Isn’t it nice to get away from the office? The change of scenery, the change of routine… Ahhh, if only a trip to the electromagnetic compatibility (EMC) testing lab could feel like this! In reality, few (if any) greet their first EMC lab visit with bright eyes and bushy tails, eager to foray into the complex and stress-inducing realm of EMC compliance.
An isolation chamber (also called an anechoic chamber) used to test a device's immunity to EMC interference.
If you’ve ever sat in an EMC testing lab, crossing your fingers and toes that the readings won’t spike above the limit (meanwhile paying for every minute you’re there), you know what I mean. And if you’ve had your finger on the pulse of digital innovation for long enough, you know that EMC compliance just gets more and more complicated as electronics become smaller and more ubiquitous.
Here’s the truth: Yes, EMC compliance is just as complex as you may have dreaded. Half of all products fail EMC testing the first time, and even the experts run into new challenges. That’s just a part of operating at the cutting edge of innovation. Things that worked before may not work this time, and new solutions will be needed.
The good news? You’re in great company. A lot of really smart, really good engineers and products fall into the 50% that fail their first round of EMC testing. They got through it, and you will, too. Whether you’ve already been through one round of testing or have yet to visit the EMC lab, it is my hope that this blog series will help prepare you and your product so that your next visit to the EMC testing facility can also be your last (at least, until the next product…)
I was an evaluation lab engineer. In my lane. Focused. Flourishing. But when my boss ran into an EMC issue, well, someone had to solve it—and that someone was me. I soon discovered that I actually enjoyed solving EMC problems… enough to learn more about it and eventually become an expert. I guess you could say EMC was not the career path I chose, but the career path that chose me.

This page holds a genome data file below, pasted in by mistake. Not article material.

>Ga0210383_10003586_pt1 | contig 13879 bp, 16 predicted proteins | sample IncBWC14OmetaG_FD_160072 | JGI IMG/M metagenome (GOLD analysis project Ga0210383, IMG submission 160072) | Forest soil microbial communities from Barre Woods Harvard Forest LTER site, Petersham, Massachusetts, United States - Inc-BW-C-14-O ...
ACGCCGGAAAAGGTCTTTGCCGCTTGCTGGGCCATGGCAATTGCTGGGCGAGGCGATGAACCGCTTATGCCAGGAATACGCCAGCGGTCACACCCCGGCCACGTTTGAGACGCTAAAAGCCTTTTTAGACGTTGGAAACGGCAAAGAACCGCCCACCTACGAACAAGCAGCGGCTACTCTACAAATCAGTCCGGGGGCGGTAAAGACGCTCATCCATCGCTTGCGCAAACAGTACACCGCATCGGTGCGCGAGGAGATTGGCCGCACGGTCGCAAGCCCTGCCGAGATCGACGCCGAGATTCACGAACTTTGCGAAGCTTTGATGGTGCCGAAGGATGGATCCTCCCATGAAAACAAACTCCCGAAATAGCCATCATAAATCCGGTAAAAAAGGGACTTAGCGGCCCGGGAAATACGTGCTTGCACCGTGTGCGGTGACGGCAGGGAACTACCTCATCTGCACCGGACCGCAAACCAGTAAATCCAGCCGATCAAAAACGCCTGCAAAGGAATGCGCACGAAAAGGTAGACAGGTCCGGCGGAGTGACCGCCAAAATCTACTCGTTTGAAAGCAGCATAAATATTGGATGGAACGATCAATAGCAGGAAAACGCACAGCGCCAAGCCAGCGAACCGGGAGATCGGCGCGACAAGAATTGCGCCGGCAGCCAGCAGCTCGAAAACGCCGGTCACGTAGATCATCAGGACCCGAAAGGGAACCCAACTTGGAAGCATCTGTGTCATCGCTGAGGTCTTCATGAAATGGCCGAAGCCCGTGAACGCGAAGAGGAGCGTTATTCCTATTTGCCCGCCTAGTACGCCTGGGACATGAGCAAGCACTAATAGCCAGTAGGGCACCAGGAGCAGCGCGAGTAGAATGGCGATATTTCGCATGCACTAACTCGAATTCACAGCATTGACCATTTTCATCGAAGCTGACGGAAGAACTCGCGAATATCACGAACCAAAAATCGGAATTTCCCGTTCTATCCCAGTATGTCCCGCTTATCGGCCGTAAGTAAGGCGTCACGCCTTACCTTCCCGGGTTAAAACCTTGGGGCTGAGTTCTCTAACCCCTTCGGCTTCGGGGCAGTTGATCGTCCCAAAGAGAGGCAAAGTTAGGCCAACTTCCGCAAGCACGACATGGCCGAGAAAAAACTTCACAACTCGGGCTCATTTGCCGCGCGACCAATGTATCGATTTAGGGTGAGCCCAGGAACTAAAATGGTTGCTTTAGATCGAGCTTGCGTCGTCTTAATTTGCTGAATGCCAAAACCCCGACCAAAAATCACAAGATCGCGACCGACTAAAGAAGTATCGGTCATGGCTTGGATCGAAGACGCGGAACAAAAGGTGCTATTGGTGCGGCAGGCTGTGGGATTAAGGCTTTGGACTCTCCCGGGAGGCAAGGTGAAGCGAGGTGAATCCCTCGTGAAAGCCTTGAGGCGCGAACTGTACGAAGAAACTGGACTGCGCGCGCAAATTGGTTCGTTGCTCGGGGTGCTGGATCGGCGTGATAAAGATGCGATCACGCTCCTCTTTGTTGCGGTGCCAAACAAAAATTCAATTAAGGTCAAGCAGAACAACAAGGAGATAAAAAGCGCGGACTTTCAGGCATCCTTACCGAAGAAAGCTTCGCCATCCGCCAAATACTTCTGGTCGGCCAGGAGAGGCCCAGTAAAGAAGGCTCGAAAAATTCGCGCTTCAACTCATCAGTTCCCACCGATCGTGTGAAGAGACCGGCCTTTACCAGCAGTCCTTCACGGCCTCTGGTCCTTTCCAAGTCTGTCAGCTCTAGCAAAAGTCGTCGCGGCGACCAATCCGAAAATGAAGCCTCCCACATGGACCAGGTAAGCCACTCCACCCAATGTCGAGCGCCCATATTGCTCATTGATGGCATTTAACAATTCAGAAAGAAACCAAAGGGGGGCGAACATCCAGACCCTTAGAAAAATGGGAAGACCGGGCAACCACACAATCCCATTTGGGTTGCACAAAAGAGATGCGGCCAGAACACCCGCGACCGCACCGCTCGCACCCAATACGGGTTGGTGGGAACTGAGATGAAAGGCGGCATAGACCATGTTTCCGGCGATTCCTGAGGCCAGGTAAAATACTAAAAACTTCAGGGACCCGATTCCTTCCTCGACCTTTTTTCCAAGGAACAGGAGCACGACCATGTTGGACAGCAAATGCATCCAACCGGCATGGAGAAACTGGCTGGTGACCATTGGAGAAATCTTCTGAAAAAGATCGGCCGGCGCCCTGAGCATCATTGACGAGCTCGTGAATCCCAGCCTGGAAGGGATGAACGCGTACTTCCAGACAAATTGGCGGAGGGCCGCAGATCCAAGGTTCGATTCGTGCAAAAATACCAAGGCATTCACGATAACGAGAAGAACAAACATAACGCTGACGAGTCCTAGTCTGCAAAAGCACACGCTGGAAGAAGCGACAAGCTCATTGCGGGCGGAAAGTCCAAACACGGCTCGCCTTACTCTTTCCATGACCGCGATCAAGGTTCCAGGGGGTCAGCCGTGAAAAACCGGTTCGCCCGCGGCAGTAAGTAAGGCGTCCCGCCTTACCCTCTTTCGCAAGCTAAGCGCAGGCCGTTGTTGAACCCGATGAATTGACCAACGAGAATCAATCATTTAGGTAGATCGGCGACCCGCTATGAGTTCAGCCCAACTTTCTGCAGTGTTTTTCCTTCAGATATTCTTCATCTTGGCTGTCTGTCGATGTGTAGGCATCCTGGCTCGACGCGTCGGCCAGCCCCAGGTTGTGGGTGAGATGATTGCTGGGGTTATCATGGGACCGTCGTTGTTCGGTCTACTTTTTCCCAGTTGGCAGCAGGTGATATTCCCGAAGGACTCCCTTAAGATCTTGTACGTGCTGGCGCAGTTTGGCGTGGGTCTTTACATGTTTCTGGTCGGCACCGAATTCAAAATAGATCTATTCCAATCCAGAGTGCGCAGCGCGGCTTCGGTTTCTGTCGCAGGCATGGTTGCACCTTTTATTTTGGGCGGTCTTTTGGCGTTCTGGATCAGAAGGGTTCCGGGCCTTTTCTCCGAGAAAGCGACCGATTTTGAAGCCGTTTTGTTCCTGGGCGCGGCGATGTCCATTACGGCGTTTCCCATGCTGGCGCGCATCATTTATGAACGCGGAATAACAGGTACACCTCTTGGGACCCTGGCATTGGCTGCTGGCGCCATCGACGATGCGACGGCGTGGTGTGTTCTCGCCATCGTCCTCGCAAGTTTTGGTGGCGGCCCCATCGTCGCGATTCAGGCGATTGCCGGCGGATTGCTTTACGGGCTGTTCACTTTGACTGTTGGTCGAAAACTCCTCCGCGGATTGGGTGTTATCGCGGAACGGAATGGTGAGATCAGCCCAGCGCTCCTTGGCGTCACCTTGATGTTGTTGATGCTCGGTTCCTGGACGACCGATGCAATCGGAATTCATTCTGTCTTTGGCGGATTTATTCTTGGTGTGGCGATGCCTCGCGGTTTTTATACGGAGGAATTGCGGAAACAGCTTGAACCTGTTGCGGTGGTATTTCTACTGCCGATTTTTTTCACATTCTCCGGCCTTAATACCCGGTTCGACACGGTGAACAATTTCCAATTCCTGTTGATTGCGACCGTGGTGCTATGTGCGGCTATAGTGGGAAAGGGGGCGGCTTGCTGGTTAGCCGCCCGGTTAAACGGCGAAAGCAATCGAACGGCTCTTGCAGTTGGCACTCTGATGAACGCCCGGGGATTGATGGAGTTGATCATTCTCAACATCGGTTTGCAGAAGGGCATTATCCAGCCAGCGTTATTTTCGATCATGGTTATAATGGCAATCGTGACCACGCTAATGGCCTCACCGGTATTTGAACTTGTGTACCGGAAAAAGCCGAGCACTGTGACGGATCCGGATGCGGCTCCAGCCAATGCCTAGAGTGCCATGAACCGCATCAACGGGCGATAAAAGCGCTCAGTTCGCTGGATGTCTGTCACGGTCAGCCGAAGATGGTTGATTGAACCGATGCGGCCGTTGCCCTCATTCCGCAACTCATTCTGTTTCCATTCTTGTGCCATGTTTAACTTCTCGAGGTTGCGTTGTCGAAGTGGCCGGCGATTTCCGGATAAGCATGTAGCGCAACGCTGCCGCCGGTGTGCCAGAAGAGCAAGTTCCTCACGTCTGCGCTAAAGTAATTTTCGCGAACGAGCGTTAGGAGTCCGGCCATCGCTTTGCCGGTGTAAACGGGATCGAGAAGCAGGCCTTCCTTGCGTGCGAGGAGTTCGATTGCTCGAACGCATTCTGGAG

After learning everything I could learn on the job, it was time to lay a more formal foundation, which I did by attending Dr. Henry Ott’s electromagnetic compatibility engineering course. Dr. Ott, a world-leading expert in the area, and my copy of his textbook (signed by the man himself!) became my EMC encyclopedia as I transitioned my new knowledge into a real-world setting.
Much as I may have admired Dr. Ott, his course was just the beginning of my EMC journey. There are many other valuable resources out there, and I’ve used many of them myself. In EMC, one must always continue learning to keep pace with innovation—or, as we like to say at Analog Devices, “ahead of what’s possible.”
Maybe you’ve already paid one visit to the EMC lab and come back with a badly hacked board that looks nothing like what you started with. Or maybe you’re at the beginning of the design process, hoping to skip the costly revision cycle by baking EMC best practices into your design from the start. Either way, you’ve come to the right place. In this blog series, I’m going to demystify the black magic of EMC and help you build the mindset, the skill set, and the tool kit to get your products through EMC testing—the first time.
What is EMC, anyway, and why do we need to follow all these rules? What happens in the EMC lab? What are the most common EMC mistakes that can increase your cost and time to market? If you’ve suddenly found yourself in the role of EMC guy (or girl, or any gender of expert) for your organization and don’t know where to start, I invite you to come along on this journey with me.
Subscribe for semi-weekly updates—and please, don’t hesitate to reach out and share any unique EMC problems you’ve encountered that you think I might have missed. If I’ve seen it before, I’ll share what I’ve learned. If it’s new to me, I look forward to solving it with you!
The EMC Guy
I have suggested this theme - and here it is. Thank you.
I am working in the field of high accuracy low voltage measurement combined with µC-processing aka. mixed-signal.
I am very curious about what practical knowledge you can provide.
EMC is about high frequency - the realm where "normal" electrical laws are no more applicable. Where ground potential is a thunderstorm (in mV).
Do you know how can I turn on notifications of this blog?